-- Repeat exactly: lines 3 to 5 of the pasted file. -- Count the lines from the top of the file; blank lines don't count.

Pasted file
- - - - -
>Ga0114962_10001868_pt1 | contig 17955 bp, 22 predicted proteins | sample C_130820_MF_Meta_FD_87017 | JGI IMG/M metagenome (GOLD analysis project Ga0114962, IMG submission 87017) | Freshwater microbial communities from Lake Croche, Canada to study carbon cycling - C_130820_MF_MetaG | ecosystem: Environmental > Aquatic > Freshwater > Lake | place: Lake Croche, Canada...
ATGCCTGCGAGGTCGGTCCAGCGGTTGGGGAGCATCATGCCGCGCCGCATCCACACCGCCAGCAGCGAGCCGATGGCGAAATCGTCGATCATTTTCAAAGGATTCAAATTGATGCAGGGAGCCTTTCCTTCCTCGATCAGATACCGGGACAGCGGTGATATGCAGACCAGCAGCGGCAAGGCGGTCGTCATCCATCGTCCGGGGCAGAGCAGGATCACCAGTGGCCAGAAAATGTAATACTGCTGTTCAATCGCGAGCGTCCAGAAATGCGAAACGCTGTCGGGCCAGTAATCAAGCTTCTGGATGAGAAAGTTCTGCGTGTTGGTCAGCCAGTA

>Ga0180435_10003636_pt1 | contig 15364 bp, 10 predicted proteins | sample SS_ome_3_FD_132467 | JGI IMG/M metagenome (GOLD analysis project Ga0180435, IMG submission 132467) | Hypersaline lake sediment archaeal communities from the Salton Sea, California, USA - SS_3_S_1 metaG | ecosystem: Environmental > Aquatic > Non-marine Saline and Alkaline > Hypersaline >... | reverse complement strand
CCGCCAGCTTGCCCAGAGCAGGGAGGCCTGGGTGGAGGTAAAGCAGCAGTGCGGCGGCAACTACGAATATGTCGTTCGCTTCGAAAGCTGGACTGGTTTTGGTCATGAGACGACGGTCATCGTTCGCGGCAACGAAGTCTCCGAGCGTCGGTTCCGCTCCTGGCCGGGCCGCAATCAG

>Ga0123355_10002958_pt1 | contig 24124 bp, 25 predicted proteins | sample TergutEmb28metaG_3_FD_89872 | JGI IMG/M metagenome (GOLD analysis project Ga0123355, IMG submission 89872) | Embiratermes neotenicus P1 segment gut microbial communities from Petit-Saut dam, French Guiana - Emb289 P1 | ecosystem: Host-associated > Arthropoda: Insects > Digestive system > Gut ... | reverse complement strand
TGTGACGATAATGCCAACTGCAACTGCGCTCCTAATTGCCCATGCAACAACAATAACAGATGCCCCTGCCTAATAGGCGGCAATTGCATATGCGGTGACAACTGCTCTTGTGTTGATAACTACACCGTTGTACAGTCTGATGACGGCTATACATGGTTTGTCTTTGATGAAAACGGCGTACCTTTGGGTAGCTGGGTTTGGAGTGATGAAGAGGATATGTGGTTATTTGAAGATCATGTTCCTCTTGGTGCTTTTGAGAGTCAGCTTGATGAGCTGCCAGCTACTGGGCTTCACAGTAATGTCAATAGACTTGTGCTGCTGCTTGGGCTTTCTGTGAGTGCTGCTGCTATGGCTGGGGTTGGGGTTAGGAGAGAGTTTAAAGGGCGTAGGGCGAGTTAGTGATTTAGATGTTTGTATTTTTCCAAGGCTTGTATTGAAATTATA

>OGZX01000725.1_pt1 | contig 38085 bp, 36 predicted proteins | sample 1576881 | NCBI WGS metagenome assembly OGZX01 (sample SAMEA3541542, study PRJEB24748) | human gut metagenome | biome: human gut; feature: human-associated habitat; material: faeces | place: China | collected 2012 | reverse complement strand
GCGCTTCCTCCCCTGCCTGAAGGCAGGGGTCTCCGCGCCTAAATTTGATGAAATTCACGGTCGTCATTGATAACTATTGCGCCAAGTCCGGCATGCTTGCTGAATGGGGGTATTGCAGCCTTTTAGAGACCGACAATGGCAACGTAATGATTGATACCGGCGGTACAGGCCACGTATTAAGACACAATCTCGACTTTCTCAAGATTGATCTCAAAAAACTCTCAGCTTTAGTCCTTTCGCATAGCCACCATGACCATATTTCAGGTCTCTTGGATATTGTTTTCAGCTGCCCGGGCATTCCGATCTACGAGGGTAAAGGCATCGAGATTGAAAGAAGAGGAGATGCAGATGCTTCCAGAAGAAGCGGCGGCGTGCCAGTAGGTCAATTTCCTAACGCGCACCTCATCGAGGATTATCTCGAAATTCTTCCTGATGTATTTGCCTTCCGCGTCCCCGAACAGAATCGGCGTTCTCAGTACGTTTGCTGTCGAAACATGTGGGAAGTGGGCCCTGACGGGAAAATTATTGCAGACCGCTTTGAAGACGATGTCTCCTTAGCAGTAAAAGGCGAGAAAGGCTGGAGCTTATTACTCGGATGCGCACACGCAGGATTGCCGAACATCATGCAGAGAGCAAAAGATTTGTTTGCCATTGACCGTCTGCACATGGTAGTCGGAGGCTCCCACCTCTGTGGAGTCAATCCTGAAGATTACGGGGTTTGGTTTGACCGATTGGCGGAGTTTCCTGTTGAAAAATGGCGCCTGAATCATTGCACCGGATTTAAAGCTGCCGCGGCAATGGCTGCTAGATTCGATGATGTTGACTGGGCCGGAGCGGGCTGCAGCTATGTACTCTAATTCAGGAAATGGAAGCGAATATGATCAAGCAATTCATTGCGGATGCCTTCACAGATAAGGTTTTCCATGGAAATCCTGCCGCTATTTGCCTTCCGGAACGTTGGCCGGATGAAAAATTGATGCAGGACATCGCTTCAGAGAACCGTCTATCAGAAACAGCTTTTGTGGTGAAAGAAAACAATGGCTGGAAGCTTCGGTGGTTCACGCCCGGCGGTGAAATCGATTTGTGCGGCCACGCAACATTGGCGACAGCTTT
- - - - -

>Ga0180435_10003636_pt1 | contig 15364 bp, 10 predicted proteins | sample SS_ome_3_FD_132467 | JGI IMG/M metagenome (GOLD analysis project Ga0180435, IMG submission 132467) | Hypersaline lake sediment archaeal communities from the Salton Sea, California, USA - SS_3_S_1 metaG | ecosystem: Environmental > Aquatic > Non-marine Saline and Alkaline > Hypersaline >... | reverse complement strand
CCGCCAGCTTGCCCAGAGCAGGGAGGCCTGGGTGGAGGTAAAGCAGCAGTGCGGCGGCAACTACGAATATGTCGTTCGCTTCGAAAGCTGGACTGGTTTTGGTCATGAGACGACGGTCATCGTTCGCGGCAACGAAGTCTCCGAGCGTCGGTTCCGCTCCTGGCCGGGCCGCAATCAG

>Ga0123355_10002958_pt1 | contig 24124 bp, 25 predicted proteins | sample TergutEmb28metaG_3_FD_89872 | JGI IMG/M metagenome (GOLD analysis project Ga0123355, IMG submission 89872) | Embiratermes neotenicus P1 segment gut microbial communities from Petit-Saut dam, French Guiana - Emb289 P1 | ecosystem: Host-associated > Arthropoda: Insects > Digestive system > Gut ... | reverse complement strand